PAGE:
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MarginaliaHist. tripart. Lib. 4. Cap. 6.Truth it is, that the Bishoppes of the Orient, for debates in matters of the fayth amonges them selues, made sutes to the byshop of Rome: but that was not for the superioritie of iurisdictiō ouer them, but because they were greatly diuided, and those countreis, as well Byshopes as others, much infected with the heresies of the Arrians 

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An anti-Trinitarian sect condemned at Nicaea. Arians believed that the Father, Son and Holy Spirit were not of the same substance.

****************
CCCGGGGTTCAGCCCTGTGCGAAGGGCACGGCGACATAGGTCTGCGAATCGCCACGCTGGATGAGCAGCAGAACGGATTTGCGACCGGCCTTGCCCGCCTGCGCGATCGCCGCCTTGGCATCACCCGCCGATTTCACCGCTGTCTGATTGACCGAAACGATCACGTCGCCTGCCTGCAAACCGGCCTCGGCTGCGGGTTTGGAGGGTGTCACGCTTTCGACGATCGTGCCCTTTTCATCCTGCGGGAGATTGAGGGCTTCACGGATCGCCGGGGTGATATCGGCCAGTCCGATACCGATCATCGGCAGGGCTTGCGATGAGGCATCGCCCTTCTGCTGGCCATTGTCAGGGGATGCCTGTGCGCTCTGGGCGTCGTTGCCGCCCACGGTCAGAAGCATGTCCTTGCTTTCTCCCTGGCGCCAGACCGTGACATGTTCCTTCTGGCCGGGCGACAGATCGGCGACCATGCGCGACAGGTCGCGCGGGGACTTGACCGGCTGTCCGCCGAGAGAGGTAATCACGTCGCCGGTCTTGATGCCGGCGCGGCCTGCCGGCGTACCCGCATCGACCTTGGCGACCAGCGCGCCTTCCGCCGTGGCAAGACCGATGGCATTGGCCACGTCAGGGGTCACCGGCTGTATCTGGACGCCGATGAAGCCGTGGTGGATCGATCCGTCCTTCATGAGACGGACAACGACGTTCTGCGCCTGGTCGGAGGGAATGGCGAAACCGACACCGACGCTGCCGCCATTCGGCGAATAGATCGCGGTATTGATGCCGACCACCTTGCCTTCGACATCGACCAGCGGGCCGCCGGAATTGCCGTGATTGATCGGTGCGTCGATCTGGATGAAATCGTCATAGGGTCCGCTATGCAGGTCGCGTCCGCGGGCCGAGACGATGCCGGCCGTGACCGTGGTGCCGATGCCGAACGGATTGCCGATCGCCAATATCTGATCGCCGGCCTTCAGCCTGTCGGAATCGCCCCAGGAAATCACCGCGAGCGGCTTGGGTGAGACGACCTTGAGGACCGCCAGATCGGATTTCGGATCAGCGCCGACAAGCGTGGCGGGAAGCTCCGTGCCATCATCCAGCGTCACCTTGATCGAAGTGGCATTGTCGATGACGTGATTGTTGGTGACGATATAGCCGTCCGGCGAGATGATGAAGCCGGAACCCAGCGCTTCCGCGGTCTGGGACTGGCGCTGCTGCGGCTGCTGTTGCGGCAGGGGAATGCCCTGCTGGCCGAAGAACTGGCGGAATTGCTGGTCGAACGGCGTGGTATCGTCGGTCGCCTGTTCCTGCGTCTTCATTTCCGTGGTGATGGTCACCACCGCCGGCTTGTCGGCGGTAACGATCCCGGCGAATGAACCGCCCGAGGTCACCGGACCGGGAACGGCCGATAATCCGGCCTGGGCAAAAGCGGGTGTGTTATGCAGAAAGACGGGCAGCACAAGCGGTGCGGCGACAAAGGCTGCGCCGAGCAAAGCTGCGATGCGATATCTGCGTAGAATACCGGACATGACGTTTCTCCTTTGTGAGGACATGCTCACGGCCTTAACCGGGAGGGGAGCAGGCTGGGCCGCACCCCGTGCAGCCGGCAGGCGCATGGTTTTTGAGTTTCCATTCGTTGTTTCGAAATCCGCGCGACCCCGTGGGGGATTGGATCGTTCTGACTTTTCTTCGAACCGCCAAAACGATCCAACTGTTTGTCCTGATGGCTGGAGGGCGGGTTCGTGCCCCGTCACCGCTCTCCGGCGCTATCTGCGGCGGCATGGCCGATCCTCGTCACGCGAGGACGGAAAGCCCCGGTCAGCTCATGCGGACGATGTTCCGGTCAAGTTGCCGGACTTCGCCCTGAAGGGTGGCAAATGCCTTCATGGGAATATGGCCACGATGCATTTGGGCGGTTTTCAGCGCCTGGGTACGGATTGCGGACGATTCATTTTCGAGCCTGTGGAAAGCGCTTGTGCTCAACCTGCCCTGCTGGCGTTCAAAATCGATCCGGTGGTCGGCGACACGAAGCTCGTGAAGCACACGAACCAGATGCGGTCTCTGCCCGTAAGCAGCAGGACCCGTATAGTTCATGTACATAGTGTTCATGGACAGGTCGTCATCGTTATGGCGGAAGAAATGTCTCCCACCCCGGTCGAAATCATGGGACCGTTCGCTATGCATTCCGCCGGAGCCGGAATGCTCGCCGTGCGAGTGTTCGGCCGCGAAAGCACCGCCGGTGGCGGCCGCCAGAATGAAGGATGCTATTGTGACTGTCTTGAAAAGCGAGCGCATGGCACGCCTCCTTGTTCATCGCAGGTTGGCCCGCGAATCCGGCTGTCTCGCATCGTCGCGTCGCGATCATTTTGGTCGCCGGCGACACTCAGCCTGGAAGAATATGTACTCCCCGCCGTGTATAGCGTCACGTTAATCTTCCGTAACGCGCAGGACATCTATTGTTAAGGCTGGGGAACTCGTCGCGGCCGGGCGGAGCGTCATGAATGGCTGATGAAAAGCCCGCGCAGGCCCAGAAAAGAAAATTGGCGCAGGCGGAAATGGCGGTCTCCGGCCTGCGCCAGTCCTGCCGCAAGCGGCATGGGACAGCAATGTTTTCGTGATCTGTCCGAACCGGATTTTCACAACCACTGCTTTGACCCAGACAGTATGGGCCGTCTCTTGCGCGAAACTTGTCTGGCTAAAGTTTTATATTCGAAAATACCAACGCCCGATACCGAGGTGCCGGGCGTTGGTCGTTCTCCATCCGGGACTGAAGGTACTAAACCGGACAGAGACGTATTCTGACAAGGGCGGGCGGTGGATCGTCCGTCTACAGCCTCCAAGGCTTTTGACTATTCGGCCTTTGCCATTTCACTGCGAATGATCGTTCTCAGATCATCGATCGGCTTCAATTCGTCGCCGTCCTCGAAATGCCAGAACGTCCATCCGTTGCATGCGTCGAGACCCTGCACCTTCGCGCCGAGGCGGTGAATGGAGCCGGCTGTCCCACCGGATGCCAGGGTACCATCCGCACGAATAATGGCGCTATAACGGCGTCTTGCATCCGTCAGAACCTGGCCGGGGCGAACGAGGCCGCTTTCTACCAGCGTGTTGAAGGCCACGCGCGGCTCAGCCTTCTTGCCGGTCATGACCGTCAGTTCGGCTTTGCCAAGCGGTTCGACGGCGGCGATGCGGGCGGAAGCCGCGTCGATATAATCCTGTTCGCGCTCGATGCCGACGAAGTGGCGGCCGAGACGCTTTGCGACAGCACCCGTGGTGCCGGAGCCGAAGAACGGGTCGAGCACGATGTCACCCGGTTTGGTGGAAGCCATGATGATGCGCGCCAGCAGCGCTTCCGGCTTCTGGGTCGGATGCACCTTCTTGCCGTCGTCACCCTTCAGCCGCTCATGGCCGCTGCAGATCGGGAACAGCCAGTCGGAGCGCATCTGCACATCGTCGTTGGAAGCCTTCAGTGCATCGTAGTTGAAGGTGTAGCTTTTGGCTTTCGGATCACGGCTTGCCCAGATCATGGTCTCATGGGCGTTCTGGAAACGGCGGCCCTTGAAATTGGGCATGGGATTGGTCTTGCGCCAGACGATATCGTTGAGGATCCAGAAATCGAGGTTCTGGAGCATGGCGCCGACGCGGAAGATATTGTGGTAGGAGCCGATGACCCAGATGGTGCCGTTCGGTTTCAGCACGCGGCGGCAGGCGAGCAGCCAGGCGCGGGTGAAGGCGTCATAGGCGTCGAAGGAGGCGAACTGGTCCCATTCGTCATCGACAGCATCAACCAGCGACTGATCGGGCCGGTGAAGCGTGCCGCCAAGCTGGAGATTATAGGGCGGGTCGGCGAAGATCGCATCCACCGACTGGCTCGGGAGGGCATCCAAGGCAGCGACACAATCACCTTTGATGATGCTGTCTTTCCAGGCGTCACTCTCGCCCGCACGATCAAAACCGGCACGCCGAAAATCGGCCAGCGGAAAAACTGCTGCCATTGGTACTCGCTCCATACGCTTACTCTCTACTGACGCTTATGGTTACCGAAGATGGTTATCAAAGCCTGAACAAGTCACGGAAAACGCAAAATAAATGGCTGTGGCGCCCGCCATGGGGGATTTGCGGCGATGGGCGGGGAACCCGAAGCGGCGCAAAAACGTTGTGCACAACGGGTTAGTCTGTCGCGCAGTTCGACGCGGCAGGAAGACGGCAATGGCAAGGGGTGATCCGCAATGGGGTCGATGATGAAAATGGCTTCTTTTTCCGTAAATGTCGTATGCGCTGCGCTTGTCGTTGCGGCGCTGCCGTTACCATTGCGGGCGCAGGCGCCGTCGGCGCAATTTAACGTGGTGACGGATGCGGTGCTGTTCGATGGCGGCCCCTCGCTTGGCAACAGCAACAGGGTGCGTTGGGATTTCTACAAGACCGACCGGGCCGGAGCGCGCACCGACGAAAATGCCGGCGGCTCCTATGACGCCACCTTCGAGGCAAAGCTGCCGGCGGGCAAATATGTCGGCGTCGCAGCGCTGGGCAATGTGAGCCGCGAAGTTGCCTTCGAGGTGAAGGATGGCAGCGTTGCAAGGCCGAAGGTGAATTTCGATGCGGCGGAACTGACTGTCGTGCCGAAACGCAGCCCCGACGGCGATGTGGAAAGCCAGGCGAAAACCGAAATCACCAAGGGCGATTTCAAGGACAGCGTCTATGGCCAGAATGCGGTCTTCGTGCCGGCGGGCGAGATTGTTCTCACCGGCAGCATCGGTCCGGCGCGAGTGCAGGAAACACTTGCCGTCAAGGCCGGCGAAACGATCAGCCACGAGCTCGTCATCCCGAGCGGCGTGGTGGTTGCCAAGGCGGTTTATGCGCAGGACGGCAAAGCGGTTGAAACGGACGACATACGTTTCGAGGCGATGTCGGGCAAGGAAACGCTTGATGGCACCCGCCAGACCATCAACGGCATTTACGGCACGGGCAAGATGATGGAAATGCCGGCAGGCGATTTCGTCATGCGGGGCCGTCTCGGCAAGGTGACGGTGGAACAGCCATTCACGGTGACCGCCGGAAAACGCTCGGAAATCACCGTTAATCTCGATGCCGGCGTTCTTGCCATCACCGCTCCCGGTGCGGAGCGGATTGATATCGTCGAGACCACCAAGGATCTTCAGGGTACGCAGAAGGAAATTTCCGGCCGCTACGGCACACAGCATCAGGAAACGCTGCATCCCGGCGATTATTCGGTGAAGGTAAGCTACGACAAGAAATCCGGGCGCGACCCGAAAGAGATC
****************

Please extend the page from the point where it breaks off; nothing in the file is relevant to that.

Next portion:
, whereof the Weste was in a maner cleare, and among them of the Oriente, none were counted indifferent to decide those matters, but were all suspected of affectiō for one cause or other: wherrfore they desyred þe opiniōs of þe byshops of þe West, as indifferent, & not tangled with affections of any of those partes, neyther corrupted with any of the Arrians, as appeareth by the Epistles of S. Basyll wrytten in all theyre names for the sayd purpose. In the which also it is especially to be noted, that their sute was not to the Byshop of Rome singularly, or by name: but (as the tytles do shew) to the whole cōgregacion of þe Bishops of Italy, & Fraunce, or of the whole Weste, and sometyme preferryng the Frenche and Italian Bishops saying, Gallis & Italis, and neuer naming the Romaynes. MarginaliaThe olde fathers neuer knew the Primacie of the church of Rome.And for a cleare profe that the auncient fathers knewe not thys primacye of one aboue all, we neede none other testimonie, but theyr determination in the councell of Nyce, that Alexandria and Antiochiæ, and vniuersally all other primates, shoulde haue the whole gouernaunce of theyr consyne countreis, lyke as the byshop of Rome had of those that inhabited within his suburbes. And this determination proueth also, that your three Scriptures ment nothyng lesse, then this primacie ouer all. For God forbidde that we shoulde suspecte that Councel as ignoraunt of those plaine Scriptures, to the which sythe that tyme, all Christendome hath leaned, as the anker of our fayth. And yf you lyke to reade the auncient Ecclesiasticall histories, there you may see, that Athanasius and other Patriarkes did execute, that primacye, as in making, consecratyng, and orderyng of Churches, Byshoppes, and clerkes in theyr countries East and South, as the Byshoppes of Rome in that tyme dyd in the West and North.